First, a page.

A 246-Word-Long Review of Drake's Scorpion

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You ever put a frozen waffle in the toaster but not quite long enough and you bite into it and the inside is still frozen? But you don’t want to put it back in the toaster, so you eat that sad-ass, half-froze waffle while pretending it ain’t a sad-ass, half-froze waffle?

And then you go through the motions of eating a fully cooked waffle. You lather it with butter. You drip some maple syrup on it. You cut it into bite-sized pieces. You wash it down with orange juice. Perhaps you even scramble an egg or fry some bacon.

But during your entire breakfast, you become possessed with the thought of this melancholy waffle existing as some sort of existential synopsis of your life. Why are you consuming this flaccid waffle? What life choices have led you to today, where eating a torpid Eggo—despite the existence of more Eggos in your fridge—is the decision you’re choosing to make? How shameful is your sloth? How vigorously are your ancestors—who died so you can live, sadly and stupidly—thumbing their noses at you and your half-assed sustenance? How close is the approaching and yawning void and is each bite into this freezer-burnt nutriment an act of surrender to its vastness and terror? When sweet death finally calls, will you recognize its voice or will you feign as if you didn’t summon him first?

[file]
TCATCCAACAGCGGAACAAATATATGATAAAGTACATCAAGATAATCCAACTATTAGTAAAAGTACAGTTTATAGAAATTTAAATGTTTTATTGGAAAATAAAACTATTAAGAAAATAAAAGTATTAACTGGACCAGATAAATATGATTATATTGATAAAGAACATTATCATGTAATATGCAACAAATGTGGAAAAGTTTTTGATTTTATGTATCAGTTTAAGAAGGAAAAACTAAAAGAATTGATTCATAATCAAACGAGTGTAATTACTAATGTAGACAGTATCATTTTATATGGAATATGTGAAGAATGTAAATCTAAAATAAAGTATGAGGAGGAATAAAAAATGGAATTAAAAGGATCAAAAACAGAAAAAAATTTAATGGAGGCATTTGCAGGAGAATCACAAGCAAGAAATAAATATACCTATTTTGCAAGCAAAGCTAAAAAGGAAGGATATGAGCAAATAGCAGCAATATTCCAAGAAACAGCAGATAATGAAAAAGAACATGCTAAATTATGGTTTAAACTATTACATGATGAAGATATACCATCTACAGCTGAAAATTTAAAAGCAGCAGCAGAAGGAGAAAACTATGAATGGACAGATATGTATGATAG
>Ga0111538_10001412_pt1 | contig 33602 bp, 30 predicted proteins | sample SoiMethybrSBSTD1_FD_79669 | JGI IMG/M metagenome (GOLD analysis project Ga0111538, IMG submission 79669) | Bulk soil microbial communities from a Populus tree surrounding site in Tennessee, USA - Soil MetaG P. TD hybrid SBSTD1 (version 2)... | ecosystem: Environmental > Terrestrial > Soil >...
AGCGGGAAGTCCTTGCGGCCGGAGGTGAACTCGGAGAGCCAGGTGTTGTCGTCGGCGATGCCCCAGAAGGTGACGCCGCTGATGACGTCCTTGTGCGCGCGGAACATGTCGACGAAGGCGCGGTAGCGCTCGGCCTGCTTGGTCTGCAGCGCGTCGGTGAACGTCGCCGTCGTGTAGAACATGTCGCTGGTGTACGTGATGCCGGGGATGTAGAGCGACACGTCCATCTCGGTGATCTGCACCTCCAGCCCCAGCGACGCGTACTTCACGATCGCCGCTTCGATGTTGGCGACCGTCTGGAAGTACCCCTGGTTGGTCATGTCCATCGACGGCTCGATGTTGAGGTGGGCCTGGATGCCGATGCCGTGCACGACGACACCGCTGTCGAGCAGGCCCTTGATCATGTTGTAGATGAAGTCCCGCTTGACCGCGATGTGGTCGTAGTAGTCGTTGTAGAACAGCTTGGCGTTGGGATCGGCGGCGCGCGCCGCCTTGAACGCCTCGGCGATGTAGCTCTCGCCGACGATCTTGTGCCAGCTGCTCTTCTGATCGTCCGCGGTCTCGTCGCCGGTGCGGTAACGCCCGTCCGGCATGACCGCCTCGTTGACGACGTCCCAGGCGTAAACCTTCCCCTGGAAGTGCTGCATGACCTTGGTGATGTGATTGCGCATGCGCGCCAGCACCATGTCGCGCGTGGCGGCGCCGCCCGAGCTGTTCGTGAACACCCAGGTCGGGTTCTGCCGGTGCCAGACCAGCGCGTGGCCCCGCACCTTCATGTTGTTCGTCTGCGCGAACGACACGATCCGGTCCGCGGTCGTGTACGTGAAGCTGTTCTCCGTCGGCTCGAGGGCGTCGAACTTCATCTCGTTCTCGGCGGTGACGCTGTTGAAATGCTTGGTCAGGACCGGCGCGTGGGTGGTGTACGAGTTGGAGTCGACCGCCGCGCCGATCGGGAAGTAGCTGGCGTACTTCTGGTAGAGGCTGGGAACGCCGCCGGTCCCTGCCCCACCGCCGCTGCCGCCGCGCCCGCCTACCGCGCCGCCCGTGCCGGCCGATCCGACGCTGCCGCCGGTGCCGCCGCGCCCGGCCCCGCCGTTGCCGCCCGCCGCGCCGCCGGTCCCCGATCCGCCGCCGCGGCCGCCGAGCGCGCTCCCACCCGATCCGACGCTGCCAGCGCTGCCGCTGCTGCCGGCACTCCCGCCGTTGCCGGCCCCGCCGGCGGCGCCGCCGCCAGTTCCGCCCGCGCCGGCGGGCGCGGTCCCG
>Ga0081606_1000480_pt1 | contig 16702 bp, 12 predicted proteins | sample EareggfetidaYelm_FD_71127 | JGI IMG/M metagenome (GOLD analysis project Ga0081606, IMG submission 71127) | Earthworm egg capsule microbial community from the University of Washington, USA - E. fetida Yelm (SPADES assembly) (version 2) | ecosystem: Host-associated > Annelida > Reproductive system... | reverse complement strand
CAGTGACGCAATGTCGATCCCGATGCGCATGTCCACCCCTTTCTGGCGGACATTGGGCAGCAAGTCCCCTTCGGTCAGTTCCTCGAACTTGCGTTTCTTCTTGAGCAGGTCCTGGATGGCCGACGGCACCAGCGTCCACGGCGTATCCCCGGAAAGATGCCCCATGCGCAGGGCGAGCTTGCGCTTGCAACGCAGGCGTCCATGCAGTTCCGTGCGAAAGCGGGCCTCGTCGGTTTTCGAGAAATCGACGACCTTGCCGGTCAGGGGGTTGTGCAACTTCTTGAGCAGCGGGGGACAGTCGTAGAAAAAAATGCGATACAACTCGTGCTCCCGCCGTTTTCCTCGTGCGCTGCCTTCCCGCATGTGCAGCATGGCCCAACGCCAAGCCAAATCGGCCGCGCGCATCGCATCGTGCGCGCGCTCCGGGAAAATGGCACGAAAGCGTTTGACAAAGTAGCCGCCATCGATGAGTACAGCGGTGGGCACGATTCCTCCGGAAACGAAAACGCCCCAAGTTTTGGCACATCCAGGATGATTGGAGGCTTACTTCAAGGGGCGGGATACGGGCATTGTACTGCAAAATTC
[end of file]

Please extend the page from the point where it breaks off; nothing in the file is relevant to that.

Anyway, that waffle is this album.‬

Damon Young is the editor-in-chief of VSB, a contributing opinion writer for The New York Times, and the author of What Doesn't Kill You Makes You Blacker (Ecco/HarperCollins)

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Dwight D Schrutenhower

This review could pretty much be used to describe Drake as an artist, too. I’ve long believed he was rap’s analog of Nickelback.